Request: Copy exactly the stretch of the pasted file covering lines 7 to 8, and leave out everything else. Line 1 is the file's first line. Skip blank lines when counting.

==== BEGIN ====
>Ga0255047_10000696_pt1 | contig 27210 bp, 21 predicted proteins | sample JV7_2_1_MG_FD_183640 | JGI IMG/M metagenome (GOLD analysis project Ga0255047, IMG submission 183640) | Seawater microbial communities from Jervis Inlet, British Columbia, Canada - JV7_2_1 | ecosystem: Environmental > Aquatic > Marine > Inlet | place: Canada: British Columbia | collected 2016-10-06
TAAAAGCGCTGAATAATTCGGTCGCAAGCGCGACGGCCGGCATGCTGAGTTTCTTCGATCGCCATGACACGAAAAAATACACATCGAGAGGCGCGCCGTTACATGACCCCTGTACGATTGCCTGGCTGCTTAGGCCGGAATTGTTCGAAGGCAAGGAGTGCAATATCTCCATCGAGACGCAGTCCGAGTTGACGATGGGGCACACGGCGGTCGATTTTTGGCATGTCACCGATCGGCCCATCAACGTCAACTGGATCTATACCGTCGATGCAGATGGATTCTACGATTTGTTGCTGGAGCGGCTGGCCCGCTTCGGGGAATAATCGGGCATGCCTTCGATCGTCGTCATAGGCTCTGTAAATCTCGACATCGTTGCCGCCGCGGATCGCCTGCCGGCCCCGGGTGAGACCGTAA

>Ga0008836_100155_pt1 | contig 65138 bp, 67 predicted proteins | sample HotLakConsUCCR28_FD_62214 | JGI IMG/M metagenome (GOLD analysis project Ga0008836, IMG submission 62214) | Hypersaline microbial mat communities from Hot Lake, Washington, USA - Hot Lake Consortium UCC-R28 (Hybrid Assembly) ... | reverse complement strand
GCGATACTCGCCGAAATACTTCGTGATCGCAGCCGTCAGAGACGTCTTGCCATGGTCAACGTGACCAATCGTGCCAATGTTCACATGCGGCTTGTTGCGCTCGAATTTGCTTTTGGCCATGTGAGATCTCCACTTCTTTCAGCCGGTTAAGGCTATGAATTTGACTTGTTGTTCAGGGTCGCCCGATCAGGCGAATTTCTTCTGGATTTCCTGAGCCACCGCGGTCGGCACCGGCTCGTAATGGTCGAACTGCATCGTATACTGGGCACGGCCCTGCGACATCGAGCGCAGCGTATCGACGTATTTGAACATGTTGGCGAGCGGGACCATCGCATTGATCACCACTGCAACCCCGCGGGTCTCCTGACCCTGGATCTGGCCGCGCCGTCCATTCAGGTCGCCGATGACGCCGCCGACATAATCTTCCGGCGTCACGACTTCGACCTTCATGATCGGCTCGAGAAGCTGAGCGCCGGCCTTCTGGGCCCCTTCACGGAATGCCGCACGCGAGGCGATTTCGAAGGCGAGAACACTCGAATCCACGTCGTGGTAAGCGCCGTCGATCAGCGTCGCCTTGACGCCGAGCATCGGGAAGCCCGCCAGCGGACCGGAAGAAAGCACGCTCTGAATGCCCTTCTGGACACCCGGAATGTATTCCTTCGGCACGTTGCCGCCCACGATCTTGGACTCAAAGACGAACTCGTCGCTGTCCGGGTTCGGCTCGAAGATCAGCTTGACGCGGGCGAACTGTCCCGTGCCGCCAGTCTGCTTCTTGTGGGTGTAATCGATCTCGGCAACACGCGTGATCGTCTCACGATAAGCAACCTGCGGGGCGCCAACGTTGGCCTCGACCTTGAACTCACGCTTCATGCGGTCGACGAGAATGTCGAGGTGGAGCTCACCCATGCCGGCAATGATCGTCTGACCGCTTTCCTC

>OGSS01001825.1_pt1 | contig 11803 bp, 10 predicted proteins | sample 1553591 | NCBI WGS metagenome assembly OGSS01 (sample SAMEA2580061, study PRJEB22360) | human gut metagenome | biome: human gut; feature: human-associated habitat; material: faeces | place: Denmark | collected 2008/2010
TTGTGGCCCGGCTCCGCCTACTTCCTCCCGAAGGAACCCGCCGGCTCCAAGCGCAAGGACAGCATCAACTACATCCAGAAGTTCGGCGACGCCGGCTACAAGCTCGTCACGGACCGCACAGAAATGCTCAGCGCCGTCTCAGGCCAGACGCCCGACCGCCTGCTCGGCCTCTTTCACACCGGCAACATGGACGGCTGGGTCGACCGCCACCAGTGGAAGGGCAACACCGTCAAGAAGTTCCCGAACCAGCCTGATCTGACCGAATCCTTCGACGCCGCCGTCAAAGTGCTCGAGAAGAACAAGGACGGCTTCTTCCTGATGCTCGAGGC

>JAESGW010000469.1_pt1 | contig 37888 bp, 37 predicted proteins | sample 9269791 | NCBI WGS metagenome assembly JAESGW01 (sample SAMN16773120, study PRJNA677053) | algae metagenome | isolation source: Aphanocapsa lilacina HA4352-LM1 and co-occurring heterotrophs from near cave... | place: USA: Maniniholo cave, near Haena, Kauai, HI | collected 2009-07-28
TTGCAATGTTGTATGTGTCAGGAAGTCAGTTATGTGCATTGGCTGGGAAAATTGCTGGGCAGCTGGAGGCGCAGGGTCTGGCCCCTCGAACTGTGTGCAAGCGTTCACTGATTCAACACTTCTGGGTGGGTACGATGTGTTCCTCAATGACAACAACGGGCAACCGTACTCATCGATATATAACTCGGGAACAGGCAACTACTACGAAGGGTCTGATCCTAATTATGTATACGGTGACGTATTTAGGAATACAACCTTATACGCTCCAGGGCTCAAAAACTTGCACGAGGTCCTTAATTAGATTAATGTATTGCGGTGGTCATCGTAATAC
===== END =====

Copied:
>JAESGW010000469.1_pt1 | contig 37888 bp, 37 predicted proteins | sample 9269791 | NCBI WGS metagenome assembly JAESGW01 (sample SAMN16773120, study PRJNA677053) | algae metagenome | isolation source: Aphanocapsa lilacina HA4352-LM1 and co-occurring heterotrophs from near cave... | place: USA: Maniniholo cave, near Haena, Kauai, HI | collected 2009-07-28
TTGCAATGTTGTATGTGTCAGGAAGTCAGTTATGTGCATTGGCTGGGAAAATTGCTGGGCAGCTGGAGGCGCAGGGTCTGGCCCCTCGAACTGTGTGCAAGCGTTCACTGATTCAACACTTCTGGGTGGGTACGATGTGTTCCTCAATGACAACAACGGGCAACCGTACTCATCGATATATAACTCGGGAACAGGCAACTACTACGAAGGGTCTGATCCTAATTATGTATACGGTGACGTATTTAGGAATACAACCTTATACGCTCCAGGGCTCAAAAACTTGCACGAGGTCCTTAATTAGATTAATGTATTGCGGTGGTCATCGTAATAC